We headed home - like, childhood home - for the second straight weekend, the calendar just fell that way. It always amazes me how I can hop in a big metal box (at first I wrote "hope in," but I guess that's true too), somehow control it at high speeds for 4 hours, and suddenly end up where everything began. Weird and cool and gratifying and exhausting. Apparition for Muggles, please? Somebody needs to get on that.
Every moment was full - birthday celebrations (two), meals out (six), driving here and there to make sure we saw everybody and did everything and got as close to that elusive "quality time" thing as possible. It starts to feel normal, like you still live here, the smells, the sounds, you already know what step is going to squeak on your way up to bed. I always reclaim my (turquoise) cup from the kitchen cabinet, one of a multi-colored set my parents (different shades of purple) bought in high school to try and keep my brother (dark blue, if I wanted him mad at me I'd call it Duke blue) and me from dirtying glass after glass.
And there's always that one thing you don't get to, the person you miss, or your favorite restaurant, no time to add it in because a weekend is short, especially if you factor in a couple hundred miles to get back in time for work Monday morning. It's those missings, those things that once did seem so normal, that remind you that this isn't your day-to-day anymore. And that's heart-wrenching and wonderful, full of so many contradictions that my mind can't name them all.
Being homesick for one home when you're in another home. No matter where I go these days, it always seems to be true.
When we got back to our day-to-day city, we did normal Sunday night things: grabbed pizza dough from Trader Joe's, started the washing machine. Wished out loud for a fresh weekend right on top of this one - an alternate universe, maybe - where we could sleep late instead of drive, pick clothes from a closet instead of living out of a duffel. It's a good life here, and we enjoy living it. And yet - family is always 250 miles down the road.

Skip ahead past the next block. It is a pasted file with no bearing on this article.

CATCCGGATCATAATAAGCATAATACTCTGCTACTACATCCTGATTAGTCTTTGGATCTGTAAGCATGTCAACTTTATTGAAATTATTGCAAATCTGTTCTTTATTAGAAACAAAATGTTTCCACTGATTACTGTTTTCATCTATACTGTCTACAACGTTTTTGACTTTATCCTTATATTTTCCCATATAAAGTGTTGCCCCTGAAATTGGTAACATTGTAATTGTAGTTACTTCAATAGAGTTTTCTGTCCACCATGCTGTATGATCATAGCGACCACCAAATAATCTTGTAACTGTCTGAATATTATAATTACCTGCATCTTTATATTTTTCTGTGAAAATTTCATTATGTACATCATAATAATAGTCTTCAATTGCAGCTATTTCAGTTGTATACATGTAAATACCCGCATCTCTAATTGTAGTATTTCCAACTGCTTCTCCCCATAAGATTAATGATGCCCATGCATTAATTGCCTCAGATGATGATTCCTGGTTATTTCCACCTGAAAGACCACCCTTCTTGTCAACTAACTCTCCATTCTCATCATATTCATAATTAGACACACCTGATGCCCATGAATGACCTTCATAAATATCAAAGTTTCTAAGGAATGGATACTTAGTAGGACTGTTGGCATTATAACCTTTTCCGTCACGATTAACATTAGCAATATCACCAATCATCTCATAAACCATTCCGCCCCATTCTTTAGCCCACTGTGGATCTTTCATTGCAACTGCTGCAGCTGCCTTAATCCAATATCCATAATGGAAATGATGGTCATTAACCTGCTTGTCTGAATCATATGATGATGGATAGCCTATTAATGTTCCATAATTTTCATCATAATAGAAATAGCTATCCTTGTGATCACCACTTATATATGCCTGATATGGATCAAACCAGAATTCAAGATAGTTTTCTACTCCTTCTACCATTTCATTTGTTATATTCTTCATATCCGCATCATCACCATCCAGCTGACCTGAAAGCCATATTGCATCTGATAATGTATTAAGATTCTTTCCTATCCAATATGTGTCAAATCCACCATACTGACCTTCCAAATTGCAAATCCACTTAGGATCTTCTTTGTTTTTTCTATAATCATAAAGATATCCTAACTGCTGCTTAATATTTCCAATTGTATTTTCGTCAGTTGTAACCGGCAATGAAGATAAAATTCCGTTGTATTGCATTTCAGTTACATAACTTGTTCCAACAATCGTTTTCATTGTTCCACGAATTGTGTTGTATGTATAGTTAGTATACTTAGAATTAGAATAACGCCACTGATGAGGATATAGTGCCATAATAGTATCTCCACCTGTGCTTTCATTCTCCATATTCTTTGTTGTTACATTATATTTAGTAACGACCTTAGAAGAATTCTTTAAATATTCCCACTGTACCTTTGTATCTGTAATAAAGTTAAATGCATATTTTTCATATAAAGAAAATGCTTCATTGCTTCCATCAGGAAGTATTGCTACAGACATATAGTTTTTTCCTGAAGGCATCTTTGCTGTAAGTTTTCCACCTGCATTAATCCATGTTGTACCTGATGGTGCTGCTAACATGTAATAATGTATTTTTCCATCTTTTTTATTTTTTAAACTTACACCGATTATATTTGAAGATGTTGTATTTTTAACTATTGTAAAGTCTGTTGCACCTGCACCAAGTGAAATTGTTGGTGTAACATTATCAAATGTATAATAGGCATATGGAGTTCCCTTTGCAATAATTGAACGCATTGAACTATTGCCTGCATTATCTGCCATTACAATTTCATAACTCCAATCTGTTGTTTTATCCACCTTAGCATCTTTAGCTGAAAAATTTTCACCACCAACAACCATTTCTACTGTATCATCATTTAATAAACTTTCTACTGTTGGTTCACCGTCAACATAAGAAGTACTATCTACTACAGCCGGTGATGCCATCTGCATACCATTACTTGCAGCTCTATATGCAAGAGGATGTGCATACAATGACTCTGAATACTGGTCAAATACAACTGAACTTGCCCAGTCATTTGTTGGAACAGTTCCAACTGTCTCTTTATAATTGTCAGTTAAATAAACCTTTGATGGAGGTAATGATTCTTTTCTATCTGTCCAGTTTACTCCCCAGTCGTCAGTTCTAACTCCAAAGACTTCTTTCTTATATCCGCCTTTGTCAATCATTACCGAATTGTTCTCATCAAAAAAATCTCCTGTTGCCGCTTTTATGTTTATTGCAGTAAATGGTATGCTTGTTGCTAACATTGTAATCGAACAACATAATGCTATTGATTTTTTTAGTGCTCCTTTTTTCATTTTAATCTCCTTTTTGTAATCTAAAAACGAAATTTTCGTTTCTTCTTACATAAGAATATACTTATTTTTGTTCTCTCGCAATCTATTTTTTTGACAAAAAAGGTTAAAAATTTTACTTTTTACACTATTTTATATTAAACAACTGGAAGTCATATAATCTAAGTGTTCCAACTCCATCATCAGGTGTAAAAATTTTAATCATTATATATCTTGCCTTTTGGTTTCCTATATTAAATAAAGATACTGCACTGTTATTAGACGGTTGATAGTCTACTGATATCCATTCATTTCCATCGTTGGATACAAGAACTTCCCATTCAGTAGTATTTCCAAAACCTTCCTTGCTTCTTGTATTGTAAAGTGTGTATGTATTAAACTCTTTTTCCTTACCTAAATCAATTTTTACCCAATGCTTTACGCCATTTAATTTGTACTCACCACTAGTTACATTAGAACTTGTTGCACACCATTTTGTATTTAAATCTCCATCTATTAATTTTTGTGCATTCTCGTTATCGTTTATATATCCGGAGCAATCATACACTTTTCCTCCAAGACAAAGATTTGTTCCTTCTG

If you know me, you know that my favorite part of my childhood home is my church. On Sunday, my family and I sat with three rows of folks that I consider honorary parents, sisters, brothers. I have known them my whole life. I can't explain how at home I feel with them in the balcony, and sometimes I wonder if the ladder behind us up to the tall steeple doesn't lead straight to heaven. Simply put, they are my people.
At the end of the service, the choir sang a benediction: I want to walk as a child of the light. (No. 206, United Methodist Hymnal. It's a good'un.) As I looked and listened, I couldn't help but sing along under my breath. And then I noticed: in front of me, Katie's lips formed the words. And behind me, Amy sang too. We've sung together many times; here was one more.
In him there is no darkness at all.
The night and the day are both alike.
The Lamb is the light of the city of God.
Shine in my heart, Lord Jesus.
Katie will carry those words with her back to Manhattan. Amy will bring them home just a few miles from the church balcony. And I will hold them here, in my day-to-day life, in my heart, thankful for two homes that love me, that keep molding me, even as I drive back and forth.